Diagnostic laparoscopy is a surgical procedure doctors use to view a woman's reproductive organs. A laparoscope, a thin viewing tube similar to a telescope, is passed through a small incision (cut) in the abdomen. Using the laparoscope, the doctor can look directly at the outside of the uterus, ovaries, fallopian tubes, and nearby organs.
The process typically takes devote hospital and outpatient surgical centres under general anaesthesia. But may local anaesthesia can also be used for the process. This numbs only the part of the body that has been affected by the surgery and allows the patient to stay awake. A miniature cut is made by the surgeon underneath the navel along with a needle is inserted into the area. The abdomen area is inflated by passing carbon dioxide in the abdomen. This provides the surgeon extra space to work, and the surgeon is also able see the organs more clearly. Through the cut a tube is positioned within the abdomen.
A little telescope goes through this tube and is accustomed to begin to see the within the patient's abdomen and pelvis. To insert other instruments in the abdomen to determine certain organs more cut are created. Dye may be injected to your cervix area if you are having gynaecologic laparoscopy. This is done so that the surgeon can get a much better look at the patient's fallopian tubes. The gas, laparoscope, and instruments are removed, and the cuts are closed after the procedure.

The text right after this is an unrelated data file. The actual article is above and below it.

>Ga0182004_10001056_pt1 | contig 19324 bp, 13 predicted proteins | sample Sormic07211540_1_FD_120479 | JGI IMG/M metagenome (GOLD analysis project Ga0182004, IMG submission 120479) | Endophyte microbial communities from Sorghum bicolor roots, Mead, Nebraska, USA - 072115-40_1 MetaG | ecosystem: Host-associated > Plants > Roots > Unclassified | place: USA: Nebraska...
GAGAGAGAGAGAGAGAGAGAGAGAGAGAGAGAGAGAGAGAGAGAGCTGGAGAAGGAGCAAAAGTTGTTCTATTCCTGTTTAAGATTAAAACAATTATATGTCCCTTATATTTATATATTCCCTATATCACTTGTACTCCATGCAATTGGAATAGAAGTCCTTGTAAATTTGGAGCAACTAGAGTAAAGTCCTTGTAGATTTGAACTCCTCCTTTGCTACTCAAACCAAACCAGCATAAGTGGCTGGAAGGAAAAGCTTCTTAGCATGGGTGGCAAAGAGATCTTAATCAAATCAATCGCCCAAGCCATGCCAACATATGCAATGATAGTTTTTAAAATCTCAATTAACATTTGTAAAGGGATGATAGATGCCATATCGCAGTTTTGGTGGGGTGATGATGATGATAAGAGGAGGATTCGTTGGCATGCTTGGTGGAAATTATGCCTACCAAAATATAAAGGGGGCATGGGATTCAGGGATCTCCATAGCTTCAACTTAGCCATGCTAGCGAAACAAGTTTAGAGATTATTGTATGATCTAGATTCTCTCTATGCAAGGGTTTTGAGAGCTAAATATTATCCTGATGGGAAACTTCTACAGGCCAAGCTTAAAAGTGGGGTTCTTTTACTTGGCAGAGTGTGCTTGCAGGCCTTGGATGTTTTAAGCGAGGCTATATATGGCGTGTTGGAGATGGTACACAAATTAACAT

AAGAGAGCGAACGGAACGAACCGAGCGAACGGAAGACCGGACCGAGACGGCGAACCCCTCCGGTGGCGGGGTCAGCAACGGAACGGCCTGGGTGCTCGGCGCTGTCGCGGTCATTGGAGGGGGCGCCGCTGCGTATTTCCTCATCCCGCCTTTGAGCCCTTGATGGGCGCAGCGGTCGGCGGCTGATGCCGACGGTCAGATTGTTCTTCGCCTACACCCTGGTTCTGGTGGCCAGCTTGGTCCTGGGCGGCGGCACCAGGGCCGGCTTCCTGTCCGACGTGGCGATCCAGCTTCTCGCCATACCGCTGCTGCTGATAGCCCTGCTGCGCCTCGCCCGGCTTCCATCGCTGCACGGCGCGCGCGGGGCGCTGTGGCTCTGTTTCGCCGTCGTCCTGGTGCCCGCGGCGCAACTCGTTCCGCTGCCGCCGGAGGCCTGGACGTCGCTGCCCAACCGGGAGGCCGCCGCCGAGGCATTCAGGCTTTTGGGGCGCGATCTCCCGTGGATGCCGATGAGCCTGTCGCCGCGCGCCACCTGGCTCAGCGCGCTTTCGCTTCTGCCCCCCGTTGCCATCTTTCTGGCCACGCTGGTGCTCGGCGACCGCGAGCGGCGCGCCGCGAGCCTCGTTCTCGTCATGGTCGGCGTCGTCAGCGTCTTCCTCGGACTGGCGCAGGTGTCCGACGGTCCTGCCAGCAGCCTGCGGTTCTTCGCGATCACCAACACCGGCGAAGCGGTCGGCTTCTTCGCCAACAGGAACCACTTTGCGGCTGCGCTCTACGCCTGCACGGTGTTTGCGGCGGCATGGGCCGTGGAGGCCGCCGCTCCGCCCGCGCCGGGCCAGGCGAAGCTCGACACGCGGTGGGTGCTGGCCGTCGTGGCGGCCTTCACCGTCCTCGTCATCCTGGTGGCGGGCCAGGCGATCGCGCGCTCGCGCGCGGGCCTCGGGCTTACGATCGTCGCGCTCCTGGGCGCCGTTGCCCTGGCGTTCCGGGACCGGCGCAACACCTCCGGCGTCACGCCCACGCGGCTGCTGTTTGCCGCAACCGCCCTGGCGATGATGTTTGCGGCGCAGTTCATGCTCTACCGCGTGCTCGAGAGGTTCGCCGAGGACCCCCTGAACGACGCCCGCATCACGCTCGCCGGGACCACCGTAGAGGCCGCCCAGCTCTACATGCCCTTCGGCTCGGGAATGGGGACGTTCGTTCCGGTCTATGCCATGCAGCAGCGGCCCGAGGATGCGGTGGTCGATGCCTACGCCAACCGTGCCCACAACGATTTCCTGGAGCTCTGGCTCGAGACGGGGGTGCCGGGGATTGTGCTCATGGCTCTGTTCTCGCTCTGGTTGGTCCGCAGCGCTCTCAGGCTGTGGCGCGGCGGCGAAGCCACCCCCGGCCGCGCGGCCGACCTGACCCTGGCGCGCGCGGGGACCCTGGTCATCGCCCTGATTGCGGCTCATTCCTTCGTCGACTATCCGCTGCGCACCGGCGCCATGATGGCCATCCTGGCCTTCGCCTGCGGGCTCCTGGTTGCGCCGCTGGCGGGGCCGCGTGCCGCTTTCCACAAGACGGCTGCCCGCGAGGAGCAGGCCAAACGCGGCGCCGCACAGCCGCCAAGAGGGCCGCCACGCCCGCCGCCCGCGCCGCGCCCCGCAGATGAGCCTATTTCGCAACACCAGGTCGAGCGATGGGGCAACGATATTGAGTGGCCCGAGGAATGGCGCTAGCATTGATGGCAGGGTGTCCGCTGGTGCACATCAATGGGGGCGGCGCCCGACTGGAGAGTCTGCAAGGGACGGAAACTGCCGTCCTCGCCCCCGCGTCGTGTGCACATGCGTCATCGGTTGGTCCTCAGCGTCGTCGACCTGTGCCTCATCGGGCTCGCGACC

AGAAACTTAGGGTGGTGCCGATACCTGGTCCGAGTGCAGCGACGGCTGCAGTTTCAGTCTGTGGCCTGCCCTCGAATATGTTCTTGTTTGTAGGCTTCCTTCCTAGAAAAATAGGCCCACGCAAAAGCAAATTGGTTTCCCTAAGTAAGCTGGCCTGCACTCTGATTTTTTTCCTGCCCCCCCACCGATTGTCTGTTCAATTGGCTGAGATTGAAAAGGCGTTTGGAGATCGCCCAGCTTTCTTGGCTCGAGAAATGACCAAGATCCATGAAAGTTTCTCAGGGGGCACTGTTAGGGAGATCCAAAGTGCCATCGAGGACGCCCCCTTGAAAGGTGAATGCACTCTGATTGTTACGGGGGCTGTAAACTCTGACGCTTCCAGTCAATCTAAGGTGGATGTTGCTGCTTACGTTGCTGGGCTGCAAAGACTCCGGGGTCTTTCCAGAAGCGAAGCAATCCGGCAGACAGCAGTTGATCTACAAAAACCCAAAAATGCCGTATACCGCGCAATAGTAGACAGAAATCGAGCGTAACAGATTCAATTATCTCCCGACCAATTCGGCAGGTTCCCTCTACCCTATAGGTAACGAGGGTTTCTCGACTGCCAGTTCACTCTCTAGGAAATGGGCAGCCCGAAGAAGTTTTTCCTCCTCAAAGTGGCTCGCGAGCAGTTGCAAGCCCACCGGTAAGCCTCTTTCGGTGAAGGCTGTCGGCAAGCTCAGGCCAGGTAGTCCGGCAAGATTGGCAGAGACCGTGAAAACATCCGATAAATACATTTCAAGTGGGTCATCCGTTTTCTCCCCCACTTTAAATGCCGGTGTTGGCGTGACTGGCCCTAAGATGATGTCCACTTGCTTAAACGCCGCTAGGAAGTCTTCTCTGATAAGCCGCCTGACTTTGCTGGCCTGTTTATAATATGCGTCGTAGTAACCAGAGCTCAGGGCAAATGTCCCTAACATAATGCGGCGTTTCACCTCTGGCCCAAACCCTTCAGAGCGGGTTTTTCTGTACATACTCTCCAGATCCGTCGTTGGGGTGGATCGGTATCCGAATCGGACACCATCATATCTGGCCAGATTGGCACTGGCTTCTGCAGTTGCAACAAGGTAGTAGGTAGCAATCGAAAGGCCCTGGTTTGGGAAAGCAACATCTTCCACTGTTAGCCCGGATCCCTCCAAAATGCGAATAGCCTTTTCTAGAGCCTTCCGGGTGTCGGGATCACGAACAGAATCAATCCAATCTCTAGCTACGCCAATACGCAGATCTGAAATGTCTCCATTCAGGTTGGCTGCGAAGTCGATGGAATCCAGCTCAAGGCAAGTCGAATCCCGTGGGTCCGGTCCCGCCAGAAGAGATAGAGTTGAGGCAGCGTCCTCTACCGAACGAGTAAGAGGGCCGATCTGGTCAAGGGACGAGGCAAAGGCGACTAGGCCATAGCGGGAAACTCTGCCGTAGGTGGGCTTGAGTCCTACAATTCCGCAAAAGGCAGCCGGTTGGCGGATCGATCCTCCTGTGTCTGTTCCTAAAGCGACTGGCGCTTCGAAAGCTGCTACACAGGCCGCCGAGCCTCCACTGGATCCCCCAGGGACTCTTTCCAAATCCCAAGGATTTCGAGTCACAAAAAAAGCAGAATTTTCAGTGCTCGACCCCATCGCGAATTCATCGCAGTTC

The individual may have bandages over those areas. Normally the patient feels sore and tired for several days following a procedure. It's been realized that the patient feels pain brought on by gas bubbles from the procedure in their shoulders and under the diaphragm. Normally the patients have 3 or 4 scars caused by the procedure - one within their navel (belly button) and others within their lower abdomen. Probability of infection is very low after a laparoscopic treatment. Symptoms of infection are swelling or redness around the incision or stitches, fever, frequent urination or burning while urinating and discharge in the incision.
Female infertility causes fibroids, scar tissue, endometriosis and blocked fallopian tubes. A gynecologist can examine your uterus, ovaries and fallopian tubes to determine if any of those causes are present by surgery referred to as Laparoscopy. If the cause of infertility is decided during the procedure, it may be treated at that moment with a surgical instrument inserted through a small incision in your lower abdomen. In vitro fertilization might be the best choice for conceiving a child if there is are installments of severe tubal disease or scar tissue.
Laparoscopy is often recommended when other diagnostic tests, such as ultrasound and X-ray, cannot confirm the cause of a condition. Your doctor might use laparoscopy to:
- Find the cause of pain in the pelvic and abdominal regions
- Examine a tissue mass
- Confirm endometriosis or pelvic inflammatory disease
- Look for blockage of the fallopian tubes or for other causes of infertility